The COVID-19 pandemic is known for being fatal mostly to those who were in poor health before they were infected.
One of the latest victims of the virus would certainly fit that description, even though the victim is not a person, but a well-known institution.
The Birmingham Race Course, which began in 1987 as a Thoroughbred racing facility and which added greyhound racing in 1992, has run its last live race. The announcement came on April 22 from Kip Keefer, the head of the Birmingham Racing Commission, after he found out from track owners.
Keefer and the ownership group — mainly members of the family of the late Milton McGregor, the flamboyant promoter who bought the track in 1992 — have not responded to requests for comment by BirminghamWatch. However, Keefer did speak with Trussville journalist Gary Lloyd about the end of live racing.
“It’s just unfortunate,” Keefer told Lloyd. “A perfect storm of circumstances is bringing it to an end.” Keefer added that he had no part in the decision to stop live races; a general manager of the track in the 1990s, Keefer’s role is now with the city government agency that oversees BRC.
The track has been closed since the pandemic prompted Gov. Kay Ivey to order non-essential businesses to shut their doors. But the outbreak was merely the proverbial last straw, as several factors have contributed to the decline of wagering on live races at the course. The total betting handle recently on some individual races did not even surpass $1,000 — all wagers from win, place and show plus big-payoff exotic wagers such as trifectas and superfectas.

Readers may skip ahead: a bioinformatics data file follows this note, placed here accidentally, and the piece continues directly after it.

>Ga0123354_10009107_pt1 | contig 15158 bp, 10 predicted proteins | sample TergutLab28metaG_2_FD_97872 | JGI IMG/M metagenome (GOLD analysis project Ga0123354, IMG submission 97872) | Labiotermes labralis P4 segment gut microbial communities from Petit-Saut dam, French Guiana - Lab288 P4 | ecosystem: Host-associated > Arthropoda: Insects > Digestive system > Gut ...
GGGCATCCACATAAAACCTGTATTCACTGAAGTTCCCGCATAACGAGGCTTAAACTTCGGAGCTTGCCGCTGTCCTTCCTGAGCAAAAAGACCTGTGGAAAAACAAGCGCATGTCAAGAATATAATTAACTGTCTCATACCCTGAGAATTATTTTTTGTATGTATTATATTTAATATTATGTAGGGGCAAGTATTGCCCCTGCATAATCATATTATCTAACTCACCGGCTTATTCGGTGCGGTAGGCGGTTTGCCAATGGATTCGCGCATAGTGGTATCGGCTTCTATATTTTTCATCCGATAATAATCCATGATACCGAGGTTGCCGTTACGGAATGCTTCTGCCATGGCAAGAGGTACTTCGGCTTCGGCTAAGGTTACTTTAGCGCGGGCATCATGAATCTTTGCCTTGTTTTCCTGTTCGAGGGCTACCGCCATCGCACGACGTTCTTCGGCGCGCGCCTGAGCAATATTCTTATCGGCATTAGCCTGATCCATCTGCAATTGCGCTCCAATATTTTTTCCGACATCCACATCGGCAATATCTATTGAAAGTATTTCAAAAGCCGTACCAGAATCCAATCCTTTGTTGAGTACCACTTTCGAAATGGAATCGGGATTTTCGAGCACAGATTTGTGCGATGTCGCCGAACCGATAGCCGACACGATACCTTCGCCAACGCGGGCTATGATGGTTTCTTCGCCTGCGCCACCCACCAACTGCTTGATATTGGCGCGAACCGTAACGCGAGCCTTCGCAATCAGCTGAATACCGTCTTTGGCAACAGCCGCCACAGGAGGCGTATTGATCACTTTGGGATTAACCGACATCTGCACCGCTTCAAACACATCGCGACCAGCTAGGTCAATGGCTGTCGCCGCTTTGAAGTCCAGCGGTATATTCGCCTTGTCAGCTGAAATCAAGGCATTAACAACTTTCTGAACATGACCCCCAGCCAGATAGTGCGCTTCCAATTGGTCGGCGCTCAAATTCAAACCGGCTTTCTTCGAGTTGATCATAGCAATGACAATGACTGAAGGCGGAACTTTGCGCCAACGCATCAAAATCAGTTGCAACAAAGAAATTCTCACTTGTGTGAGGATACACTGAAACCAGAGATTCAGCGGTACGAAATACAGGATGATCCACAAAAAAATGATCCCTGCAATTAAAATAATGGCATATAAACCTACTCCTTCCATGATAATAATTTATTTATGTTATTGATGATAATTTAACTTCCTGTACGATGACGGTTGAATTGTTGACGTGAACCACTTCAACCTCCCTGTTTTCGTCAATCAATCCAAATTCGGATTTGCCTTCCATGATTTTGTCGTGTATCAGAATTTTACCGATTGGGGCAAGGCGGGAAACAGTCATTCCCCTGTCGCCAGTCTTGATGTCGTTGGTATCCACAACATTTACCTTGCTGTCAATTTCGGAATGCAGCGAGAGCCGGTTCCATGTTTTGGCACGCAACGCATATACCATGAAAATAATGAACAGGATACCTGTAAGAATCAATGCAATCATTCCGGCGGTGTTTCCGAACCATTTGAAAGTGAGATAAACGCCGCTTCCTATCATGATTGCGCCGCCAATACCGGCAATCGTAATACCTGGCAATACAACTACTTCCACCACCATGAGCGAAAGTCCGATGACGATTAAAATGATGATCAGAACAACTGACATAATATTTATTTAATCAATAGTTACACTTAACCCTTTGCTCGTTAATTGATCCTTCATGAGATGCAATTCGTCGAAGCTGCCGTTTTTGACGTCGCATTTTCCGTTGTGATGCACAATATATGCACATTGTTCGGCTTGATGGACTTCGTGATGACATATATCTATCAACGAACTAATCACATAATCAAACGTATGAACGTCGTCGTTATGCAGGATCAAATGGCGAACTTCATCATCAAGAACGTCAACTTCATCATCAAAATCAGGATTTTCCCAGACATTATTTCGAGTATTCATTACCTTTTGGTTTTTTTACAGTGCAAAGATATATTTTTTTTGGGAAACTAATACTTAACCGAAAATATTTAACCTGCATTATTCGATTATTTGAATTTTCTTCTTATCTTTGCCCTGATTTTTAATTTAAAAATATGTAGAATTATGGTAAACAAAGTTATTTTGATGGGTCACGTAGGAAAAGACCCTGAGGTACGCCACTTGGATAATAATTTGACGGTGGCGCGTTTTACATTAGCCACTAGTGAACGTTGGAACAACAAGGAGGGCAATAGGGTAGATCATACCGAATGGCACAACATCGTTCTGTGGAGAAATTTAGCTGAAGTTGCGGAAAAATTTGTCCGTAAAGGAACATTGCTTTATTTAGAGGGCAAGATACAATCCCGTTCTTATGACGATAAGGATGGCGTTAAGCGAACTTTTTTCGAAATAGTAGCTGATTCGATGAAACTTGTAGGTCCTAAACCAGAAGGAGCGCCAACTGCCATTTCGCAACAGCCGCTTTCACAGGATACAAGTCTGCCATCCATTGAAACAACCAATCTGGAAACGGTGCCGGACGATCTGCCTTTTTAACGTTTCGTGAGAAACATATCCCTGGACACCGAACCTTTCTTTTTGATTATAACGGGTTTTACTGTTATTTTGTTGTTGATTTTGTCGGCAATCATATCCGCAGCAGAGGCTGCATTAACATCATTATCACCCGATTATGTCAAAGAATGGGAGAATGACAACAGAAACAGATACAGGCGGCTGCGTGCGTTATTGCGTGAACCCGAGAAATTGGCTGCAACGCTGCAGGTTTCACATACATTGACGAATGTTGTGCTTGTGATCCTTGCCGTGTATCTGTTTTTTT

The end of live racing is the latest step, if not the last, in the downfall of the facility, which was built with much fanfare as a major tourist attraction that would draw gamblers from Georgia and Tennessee as well as Alabama.
But the track stumbled right out of the starting gate, losing money ever since racing began. Originally called the Birmingham Turf Club, the track drew more than 13,000 fans on opening night, March 3, 1987, but only a fraction of that afterward. The facility went bankrupt and closed after a year, was then sold to Delaware North Companies and reopened as the Birmingham Race Course in 1989, and shuttered again in 1991. McGregor, who also owned Victoryland dog track near Montgomery, bought the course the following year and successfully lobbied to allow greyhounds to race. For three years, horses and dogs ran in alternating races, but live horse racing was dropped in 1995.
Over the years, McGregor — and after his death in 2018, his heirs — tried many ways to bolster revenue and attendance at the track, mostly to no avail. Simulcast wagering on races from other tracks continued until last month’s closure and would be allowed to resume if the track reopens when COVID-19 restrictions end. In the last decade, a scheme to use computer terminals for an “electronic sweepstakes” entered by purchasing time for internet access was quickly shot down by the courts as illegal.
The race course has also hosted a nightclub, boxing matches, and even the latest incarnation of the Alabama State Fair. A golf driving range was installed on a vacant patch of land near the grandstand, and for a time last year the sprawling parking lot served as a storage area for hundreds of cars awaiting shipment to dealers.